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Stocks bounced back Tuesday in another day of volatility on Wall Street, as the Dow swung through triple-digit gains and losses on the heels of a historic sell-off.
The Dow Jones Industrial Average soared 567 points, or 2.33%, to 24,912. The S&P 500 advanced 46 points, or 1.75%, to 2,695. The Nasdaq Composite added 148 points, or 2.13%, to 7,115.
U.S. equities have suffered from wild swings in recent sessions amid growing concerns over inflation — a decline in the value of money due to rising prices. Investors are bracing for the possibility that the Federal Reserve will accelerate its timetable for hiking interest rates to prevent inflation from getting out of control. However, low unemployment, robust corporate earnings and consumer spending remain headwinds for the stock market in the long run, according to Kimberly Foss, president of Empyrion Wealth Management.
“The fundamentals are strong. We’ve got hourly earnings up [and] jobs are increasing. This is good for the economy,” Foss told FOX Business’ Trish Regan on “The Intelligence Report,” adding that she advised clients to buy after Monday’s sharp sell-off. “This is nothing to fear.”
UBS Senior Vice President of Wealth Management Jim Lacamp noted that the market’s retreat was “long overdue,” saying investors should expect more volatility in the coming days. But the market is probably closer to where investors can buy rather than sell, he said.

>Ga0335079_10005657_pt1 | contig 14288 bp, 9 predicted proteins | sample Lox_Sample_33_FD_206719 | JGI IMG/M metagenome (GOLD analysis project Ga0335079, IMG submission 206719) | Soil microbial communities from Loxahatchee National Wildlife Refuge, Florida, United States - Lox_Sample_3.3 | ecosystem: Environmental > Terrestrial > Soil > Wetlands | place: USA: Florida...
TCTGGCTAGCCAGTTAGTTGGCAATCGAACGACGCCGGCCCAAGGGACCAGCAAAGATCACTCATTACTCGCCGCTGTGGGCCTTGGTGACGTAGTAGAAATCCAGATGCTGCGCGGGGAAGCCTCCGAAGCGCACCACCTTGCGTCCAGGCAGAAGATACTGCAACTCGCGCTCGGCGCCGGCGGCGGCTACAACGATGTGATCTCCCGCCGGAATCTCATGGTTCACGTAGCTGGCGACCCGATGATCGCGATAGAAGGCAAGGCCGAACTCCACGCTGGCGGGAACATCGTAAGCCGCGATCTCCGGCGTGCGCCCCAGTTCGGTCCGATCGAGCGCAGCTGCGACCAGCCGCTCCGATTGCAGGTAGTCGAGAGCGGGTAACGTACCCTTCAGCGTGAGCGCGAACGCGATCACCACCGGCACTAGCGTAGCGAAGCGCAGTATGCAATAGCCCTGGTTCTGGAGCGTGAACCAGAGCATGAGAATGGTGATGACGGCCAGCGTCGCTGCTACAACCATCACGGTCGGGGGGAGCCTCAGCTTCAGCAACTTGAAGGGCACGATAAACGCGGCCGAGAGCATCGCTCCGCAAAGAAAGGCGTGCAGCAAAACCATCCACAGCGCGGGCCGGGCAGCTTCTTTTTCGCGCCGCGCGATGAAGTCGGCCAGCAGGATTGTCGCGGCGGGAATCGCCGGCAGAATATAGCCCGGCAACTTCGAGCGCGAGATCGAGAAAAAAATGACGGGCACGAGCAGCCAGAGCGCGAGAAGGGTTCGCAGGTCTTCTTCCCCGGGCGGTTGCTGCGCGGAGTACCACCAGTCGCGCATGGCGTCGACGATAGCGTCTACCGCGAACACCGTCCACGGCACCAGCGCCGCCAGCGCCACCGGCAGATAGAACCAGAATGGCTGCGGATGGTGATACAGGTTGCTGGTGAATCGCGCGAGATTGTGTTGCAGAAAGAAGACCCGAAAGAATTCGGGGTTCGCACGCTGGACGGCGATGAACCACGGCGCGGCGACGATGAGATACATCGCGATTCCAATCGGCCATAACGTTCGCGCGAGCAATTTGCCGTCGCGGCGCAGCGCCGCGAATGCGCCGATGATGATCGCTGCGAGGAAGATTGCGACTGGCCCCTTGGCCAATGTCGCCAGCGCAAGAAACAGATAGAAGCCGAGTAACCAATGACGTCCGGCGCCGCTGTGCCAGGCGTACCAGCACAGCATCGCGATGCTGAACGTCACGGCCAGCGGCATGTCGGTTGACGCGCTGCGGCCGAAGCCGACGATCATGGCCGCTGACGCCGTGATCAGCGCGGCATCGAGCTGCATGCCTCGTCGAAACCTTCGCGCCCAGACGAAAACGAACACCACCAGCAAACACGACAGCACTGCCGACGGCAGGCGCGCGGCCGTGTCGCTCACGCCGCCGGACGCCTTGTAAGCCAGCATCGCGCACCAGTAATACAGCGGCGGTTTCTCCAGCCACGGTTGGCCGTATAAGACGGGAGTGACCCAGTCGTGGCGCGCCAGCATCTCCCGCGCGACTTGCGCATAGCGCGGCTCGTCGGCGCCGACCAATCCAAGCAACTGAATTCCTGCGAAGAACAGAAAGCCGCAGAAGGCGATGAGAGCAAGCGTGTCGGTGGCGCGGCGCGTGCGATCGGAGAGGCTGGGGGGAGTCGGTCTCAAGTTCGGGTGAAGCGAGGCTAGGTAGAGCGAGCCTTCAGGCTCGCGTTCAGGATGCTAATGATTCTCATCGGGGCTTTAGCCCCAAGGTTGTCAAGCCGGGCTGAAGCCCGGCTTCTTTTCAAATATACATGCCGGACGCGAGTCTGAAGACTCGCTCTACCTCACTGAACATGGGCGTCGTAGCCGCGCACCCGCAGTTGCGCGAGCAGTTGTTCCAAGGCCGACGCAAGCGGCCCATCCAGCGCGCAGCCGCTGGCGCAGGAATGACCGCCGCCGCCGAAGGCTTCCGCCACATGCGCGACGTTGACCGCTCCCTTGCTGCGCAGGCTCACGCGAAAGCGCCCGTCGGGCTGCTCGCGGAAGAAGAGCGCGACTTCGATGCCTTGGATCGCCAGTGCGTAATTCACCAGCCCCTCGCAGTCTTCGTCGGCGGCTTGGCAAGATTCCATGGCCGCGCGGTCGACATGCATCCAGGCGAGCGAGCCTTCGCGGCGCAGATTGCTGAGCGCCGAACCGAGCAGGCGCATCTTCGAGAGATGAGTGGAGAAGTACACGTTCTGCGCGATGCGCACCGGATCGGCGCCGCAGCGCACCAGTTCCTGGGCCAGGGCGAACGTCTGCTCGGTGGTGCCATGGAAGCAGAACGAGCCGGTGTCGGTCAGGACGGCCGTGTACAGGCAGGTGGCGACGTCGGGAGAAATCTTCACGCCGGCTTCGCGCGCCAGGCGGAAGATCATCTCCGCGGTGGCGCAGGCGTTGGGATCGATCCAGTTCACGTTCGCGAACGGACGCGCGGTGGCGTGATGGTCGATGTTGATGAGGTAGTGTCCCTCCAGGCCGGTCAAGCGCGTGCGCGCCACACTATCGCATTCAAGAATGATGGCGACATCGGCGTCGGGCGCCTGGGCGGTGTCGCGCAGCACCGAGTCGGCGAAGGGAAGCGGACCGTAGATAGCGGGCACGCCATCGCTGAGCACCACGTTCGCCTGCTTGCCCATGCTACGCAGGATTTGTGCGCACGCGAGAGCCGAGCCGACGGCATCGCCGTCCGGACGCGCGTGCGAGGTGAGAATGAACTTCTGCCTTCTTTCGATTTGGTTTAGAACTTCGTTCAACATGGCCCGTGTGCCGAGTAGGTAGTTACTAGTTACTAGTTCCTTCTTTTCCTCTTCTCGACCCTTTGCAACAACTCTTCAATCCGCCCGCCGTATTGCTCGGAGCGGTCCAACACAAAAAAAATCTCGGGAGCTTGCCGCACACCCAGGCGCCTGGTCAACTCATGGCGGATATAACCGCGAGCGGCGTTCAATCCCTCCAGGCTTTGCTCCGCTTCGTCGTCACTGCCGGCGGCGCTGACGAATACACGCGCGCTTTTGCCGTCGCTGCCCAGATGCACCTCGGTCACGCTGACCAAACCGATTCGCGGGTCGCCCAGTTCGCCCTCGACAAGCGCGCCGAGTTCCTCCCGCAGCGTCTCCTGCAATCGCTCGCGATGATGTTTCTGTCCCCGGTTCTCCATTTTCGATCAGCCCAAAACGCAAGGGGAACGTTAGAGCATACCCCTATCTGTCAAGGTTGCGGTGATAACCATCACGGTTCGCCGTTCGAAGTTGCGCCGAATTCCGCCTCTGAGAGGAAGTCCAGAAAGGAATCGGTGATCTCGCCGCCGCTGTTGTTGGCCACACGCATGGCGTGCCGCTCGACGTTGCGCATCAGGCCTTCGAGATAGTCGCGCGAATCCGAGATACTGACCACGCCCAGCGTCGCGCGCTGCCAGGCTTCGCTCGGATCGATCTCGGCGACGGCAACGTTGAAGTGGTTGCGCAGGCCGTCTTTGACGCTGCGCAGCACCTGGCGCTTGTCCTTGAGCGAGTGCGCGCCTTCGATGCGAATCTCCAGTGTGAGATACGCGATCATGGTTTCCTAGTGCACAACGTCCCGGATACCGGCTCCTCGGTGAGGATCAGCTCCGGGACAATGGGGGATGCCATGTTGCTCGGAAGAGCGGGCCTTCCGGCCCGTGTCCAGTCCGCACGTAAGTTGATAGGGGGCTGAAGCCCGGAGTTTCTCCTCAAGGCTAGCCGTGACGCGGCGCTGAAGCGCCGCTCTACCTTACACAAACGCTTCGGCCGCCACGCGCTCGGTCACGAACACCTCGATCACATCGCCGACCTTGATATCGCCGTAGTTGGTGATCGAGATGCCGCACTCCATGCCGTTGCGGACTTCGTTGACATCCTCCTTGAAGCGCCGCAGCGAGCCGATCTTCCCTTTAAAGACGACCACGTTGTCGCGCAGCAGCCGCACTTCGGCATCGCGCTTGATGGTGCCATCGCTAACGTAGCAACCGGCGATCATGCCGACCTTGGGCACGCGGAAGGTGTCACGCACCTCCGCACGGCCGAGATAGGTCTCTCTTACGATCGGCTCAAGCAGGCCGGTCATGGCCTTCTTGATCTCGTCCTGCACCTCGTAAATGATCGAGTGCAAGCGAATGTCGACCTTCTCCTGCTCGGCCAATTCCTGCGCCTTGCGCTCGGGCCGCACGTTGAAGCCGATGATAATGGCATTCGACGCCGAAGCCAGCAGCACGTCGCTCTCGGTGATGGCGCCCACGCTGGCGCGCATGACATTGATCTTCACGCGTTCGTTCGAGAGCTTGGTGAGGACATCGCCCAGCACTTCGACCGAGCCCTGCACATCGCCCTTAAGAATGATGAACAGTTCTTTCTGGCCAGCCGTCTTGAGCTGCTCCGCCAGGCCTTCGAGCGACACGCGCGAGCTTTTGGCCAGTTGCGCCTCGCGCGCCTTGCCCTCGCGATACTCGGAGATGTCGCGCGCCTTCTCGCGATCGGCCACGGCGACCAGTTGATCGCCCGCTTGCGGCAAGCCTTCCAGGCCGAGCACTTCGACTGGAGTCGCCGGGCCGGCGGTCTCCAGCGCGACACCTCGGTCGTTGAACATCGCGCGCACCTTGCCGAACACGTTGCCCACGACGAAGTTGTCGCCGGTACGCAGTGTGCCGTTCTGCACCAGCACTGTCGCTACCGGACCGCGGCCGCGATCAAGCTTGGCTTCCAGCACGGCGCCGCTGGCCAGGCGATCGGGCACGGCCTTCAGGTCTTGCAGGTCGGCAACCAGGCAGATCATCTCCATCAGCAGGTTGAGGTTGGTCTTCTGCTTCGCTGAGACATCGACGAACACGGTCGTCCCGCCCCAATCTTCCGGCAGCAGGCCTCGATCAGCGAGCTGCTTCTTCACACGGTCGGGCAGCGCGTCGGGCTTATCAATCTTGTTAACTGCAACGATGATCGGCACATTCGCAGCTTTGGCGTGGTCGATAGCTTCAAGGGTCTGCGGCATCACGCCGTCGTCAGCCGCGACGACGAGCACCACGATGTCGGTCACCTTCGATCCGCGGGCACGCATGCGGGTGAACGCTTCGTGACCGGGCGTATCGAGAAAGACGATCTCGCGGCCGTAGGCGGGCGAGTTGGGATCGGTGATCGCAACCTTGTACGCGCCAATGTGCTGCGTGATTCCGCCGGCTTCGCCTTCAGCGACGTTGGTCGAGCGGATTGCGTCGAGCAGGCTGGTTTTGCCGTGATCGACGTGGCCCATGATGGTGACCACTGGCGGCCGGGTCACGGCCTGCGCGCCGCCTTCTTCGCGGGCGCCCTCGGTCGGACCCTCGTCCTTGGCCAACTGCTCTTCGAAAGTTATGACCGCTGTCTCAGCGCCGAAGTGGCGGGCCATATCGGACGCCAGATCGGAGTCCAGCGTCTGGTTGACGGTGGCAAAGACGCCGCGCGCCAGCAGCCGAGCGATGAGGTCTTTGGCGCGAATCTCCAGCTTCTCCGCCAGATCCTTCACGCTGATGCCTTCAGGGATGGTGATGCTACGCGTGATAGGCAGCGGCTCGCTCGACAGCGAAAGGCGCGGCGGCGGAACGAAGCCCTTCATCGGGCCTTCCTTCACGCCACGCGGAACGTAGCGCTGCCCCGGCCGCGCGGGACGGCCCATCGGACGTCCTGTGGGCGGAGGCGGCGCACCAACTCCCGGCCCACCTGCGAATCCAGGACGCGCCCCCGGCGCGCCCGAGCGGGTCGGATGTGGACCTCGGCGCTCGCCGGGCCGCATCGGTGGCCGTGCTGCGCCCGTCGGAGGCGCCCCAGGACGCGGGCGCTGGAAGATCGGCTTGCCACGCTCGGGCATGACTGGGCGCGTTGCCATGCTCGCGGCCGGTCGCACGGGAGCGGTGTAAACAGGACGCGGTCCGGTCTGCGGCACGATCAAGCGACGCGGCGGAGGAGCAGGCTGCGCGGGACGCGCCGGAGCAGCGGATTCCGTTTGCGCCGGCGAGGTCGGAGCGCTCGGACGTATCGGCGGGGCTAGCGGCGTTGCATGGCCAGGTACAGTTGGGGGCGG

Traders jumped back into stocks late in Tuesday’s session. The Dow, an index composed of the nation’s 30 largest, publicly traded companies, stumbled at the open, falling more than 500 points and nearing correction territory, before mounting a recovery. The blue-chip index hit session highs in the final hour of trading, rising as much as 1,168 points from its morning lows. The see-saw day on Wall Street came a day after the Dow lost a record 1,175 points.
The CBOE Volatility Index, known as Wall Street’s “fear gauge,” fell 19.2% on Tuesday.
West Texas Intermediate crude oil slipped 76 cents, or 1.2%, to $63.39 per barrel.
The yield on the benchmark 10-year Treasury bond ticked 0.07 percentage points higher to 2.78%. Yields rise as prices fall.
Gold prices settled lower Tuesday amid the stock market’s comeback. The precious metal, considered a safe-haven investment, dropped about $7, or 0.5%, to $1,329.50 per troy ounce.